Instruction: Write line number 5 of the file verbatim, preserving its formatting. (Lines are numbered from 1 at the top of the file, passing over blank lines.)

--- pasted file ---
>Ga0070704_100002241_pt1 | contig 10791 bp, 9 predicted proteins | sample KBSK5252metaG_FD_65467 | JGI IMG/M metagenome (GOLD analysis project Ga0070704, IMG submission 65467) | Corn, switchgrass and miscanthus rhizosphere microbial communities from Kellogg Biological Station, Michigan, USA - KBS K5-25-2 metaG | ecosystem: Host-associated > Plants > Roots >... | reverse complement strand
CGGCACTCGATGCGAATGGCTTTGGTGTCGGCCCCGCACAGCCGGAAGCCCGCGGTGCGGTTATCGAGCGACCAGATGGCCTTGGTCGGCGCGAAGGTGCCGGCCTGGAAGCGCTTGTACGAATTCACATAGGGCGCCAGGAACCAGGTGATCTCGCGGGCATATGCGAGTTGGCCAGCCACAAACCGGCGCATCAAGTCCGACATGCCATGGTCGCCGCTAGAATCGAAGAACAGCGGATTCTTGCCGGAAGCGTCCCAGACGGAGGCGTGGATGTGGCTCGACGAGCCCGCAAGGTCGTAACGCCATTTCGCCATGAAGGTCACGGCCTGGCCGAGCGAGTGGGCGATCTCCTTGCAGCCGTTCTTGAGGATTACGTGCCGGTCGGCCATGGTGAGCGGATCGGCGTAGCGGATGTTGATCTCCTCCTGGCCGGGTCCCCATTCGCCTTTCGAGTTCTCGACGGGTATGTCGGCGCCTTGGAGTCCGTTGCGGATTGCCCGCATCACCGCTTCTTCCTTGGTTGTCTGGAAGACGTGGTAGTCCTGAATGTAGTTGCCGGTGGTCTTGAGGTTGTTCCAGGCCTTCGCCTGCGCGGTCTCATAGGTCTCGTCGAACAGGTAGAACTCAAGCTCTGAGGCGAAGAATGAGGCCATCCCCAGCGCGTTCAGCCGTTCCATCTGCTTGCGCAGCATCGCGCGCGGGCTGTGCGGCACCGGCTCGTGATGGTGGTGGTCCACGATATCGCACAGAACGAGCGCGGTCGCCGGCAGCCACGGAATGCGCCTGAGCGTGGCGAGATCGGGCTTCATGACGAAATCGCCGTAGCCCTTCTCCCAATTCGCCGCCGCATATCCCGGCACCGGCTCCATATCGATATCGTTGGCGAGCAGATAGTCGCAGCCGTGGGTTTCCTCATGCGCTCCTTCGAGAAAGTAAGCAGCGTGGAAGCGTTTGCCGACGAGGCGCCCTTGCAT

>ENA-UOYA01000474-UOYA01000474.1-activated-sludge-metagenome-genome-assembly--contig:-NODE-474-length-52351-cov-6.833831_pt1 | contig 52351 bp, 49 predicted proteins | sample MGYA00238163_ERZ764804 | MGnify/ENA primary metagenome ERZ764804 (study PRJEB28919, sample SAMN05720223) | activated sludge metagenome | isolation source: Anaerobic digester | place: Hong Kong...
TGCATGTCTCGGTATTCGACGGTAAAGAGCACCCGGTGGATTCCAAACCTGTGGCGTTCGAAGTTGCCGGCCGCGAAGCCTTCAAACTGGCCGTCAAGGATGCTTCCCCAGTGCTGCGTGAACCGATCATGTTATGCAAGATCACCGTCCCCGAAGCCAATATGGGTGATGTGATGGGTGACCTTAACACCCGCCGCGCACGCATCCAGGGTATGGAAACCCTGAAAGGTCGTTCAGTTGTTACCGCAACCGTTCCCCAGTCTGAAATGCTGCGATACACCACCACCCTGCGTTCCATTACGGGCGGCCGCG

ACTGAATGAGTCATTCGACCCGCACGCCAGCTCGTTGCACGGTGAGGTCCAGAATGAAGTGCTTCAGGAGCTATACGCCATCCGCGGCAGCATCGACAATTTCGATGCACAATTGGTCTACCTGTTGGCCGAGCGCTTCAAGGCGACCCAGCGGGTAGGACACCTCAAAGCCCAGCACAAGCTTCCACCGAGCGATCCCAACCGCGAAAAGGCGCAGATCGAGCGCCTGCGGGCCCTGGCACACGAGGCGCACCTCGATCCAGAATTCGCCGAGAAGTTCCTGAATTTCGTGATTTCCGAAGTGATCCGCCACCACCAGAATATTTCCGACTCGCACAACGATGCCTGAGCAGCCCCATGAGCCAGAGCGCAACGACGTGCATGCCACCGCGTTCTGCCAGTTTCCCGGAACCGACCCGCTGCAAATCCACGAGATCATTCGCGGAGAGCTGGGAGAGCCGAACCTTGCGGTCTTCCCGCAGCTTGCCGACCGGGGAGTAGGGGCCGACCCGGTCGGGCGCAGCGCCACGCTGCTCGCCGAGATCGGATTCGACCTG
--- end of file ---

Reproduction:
ACTGAATGAGTCATTCGACCCGCACGCCAGCTCGTTGCACGGTGAGGTCCAGAATGAAGTGCTTCAGGAGCTATACGCCATCCGCGGCAGCATCGACAATTTCGATGCACAATTGGTCTACCTGTTGGCCGAGCGCTTCAAGGCGACCCAGCGGGTAGGACACCTCAAAGCCCAGCACAAGCTTCCACCGAGCGATCCCAACCGCGAAAAGGCGCAGATCGAGCGCCTGCGGGCCCTGGCACACGAGGCGCACCTCGATCCAGAATTCGCCGAGAAGTTCCTGAATTTCGTGATTTCCGAAGTGATCCGCCACCACCAGAATATTTCCGACTCGCACAACGATGCCTGAGCAGCCCCATGAGCCAGAGCGCAACGACGTGCATGCCACCGCGTTCTGCCAGTTTCCCGGAACCGACCCGCTGCAAATCCACGAGATCATTCGCGGAGAGCTGGGAGAGCCGAACCTTGCGGTCTTCCCGCAGCTTGCCGACCGGGGAGTAGGGGCCGACCCGGTCGGGCGCAGCGCCACGCTGCTCGCCGAGATCGGATTCGACCTG